It’s important to be aware of the dangers of leaving your weed eater lying around where it can easily get trodden on and damaged. You don’t want to risk damaging your weed eater by putting it away incorrectly, so it should only ever hang out on the wall in a garage or other storage area.
A simple way with just a few brackets and hooks will keep these machines safe from harm when not in use. Install these hooks on walls and make sure there’s enough room around both sides for ventilation and security.
It should be high enough not to touch the things below and easily reachable. Here are some reliable brackets available on amazon that will keep your weed eater safe and secure.
2. Wooden Racks
The other great option for storing your line trimmer is a shelving rack made of plywood. It is highly economical as you can hang many items on it at a time.
If you have the time and energy, building custom shelving is easy. Just take a straight piece of plywood, ensuring that it fits your available space.
Make holes or indents in it with the help of a saw and fix it on the wall. It is good to go with all your gardening tools, including a weed eater.
Don’t have the time to make one shelf of your own? Don’t worry; we have the easiest solution for you! Pre-made shelves are available in the market in every size. Buy them and fix them according to your need and given space.
Tips On How To Store Weed Eater
Don’t forget about storing your outdoor items when it’s cold outside. You may end up regretting putting away those spring tools if you store them wrong or forget a few preventative storage steps.
Here are some crucial tips to keep in mind when storing your string trimmer during winter.
1. Clean Before Storing
When you’re done using a weed eater, be sure to clean and dry both ends so that there’s no dirt or other obstructions between them for resistance against ticks.
Empty the gas tank if you are using a gas-powered weed eater.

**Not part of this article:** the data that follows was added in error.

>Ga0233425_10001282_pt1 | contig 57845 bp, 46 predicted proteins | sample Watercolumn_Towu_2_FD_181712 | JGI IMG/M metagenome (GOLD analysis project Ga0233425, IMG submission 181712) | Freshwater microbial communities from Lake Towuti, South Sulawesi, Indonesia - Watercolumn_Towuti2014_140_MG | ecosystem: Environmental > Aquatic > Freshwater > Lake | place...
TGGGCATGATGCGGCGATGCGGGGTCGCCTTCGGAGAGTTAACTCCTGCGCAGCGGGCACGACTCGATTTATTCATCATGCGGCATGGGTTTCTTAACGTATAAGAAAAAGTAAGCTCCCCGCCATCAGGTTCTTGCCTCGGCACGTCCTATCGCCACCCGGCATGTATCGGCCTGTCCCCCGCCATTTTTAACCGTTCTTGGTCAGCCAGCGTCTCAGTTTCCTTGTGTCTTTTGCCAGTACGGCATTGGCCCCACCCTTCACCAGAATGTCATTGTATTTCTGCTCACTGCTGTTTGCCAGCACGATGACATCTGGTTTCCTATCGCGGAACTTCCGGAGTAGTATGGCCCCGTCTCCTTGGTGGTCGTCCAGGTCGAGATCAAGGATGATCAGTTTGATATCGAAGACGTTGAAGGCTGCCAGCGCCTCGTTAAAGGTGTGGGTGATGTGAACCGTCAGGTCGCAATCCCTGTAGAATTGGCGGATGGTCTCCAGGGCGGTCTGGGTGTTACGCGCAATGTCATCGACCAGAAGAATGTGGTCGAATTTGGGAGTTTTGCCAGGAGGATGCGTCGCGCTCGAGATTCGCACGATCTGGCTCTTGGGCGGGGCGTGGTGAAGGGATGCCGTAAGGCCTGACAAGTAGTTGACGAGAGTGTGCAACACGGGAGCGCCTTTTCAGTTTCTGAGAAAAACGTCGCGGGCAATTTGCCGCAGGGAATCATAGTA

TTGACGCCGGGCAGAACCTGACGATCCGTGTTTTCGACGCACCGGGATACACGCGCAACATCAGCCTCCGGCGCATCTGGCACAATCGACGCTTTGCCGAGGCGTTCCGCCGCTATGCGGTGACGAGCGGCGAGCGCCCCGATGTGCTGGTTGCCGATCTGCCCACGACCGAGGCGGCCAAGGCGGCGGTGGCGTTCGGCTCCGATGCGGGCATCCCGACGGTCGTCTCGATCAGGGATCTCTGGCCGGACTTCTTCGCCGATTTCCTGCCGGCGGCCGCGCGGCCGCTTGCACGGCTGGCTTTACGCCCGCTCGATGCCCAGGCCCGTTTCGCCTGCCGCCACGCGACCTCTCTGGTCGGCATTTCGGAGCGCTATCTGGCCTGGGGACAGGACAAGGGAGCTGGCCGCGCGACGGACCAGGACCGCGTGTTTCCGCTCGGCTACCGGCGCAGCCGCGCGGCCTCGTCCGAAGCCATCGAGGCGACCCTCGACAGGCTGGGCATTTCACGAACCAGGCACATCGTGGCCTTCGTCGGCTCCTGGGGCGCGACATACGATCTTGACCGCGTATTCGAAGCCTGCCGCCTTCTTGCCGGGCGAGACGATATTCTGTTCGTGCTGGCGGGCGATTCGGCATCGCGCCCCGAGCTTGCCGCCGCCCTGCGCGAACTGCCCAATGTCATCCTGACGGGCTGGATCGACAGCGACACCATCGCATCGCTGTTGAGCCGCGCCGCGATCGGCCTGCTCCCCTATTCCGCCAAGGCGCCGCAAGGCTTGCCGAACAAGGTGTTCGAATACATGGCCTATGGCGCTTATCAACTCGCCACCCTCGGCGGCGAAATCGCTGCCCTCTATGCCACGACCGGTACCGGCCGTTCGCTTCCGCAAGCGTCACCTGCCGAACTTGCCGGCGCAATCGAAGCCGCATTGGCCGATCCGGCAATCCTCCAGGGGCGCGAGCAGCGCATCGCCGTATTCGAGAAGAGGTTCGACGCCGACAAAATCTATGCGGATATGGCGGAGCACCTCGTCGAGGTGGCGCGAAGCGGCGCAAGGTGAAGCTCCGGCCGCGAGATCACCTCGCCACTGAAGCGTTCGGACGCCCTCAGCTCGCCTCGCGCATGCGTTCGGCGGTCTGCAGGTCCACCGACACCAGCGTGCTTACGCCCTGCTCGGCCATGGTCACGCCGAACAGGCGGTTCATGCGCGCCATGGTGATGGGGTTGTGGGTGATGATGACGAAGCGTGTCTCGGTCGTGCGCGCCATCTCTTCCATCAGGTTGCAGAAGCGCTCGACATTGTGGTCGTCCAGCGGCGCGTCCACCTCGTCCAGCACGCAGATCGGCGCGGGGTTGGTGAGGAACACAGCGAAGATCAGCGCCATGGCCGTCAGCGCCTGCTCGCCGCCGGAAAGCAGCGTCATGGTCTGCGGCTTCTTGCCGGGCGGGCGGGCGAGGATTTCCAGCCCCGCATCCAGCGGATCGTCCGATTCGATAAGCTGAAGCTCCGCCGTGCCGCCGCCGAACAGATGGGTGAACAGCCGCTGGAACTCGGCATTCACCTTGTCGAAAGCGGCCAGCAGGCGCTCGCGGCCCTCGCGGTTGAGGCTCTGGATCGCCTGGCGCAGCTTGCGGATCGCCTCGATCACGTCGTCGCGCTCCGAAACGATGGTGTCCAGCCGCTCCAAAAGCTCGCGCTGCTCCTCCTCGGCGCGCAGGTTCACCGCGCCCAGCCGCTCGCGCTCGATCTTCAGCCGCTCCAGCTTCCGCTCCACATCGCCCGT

2. Inspect and Lubricate
It would be best to inspect your device before hanging it to avoid, i.e., inspecting the spark plug, wires, and retainers. Remove the twists and knots in the wire, if any.
Whether it’s a gas, electric or battery string trimmer, make sure to lubricate its metal parts to avoid any rust during the storage. We recommend using WD-40 to dry out moisture to avoid short circuits.
- Drives out moisture and quickly dries out electrical systems to eliminate moisture-induced short circuits
- Acts as a corrosion inhibitor to shield against moisture and other corrosive elements to prevent rust
- Frees sticky mechanisms, loosens rust-to-metal bonds and helps release stuck, frozen or rusted metal parts
- Removes grease, grime, gunk, gum, tar, sap, super glue, sticker residue, and other sticky stuff from multiple surfaces
- Lubricates moving parts such as hinges, wheels, pulleys, rollers, chains, and gears
- Don’t store the machine in a ventilated area that will cause humidity, especially when snowfall outside. It can lead not only to condensation but rust on metal parts too.
- Store them out of direct sunlight to remain safe and protected from rusting.
- Ensure that the weed eater is cold before hanging it on the wall. A warm machine against a cold wall can cause engine damage.
- Don’t forget to tighten all the bolts and screws.
Your gas trimmer is one of the most important tools in your arsenal- it needs to be looked after. A good storage solution will keep your equipment safe from dust and dirt, which can cause damage over time.
This article is a complete guide to help you with storing your weed eater throughout the winter season. Follow the steps as recommended, and you’ll be having your machine in the same condition you left it before 4-5 months!
Leave your comments for asking questions and giving suggestions!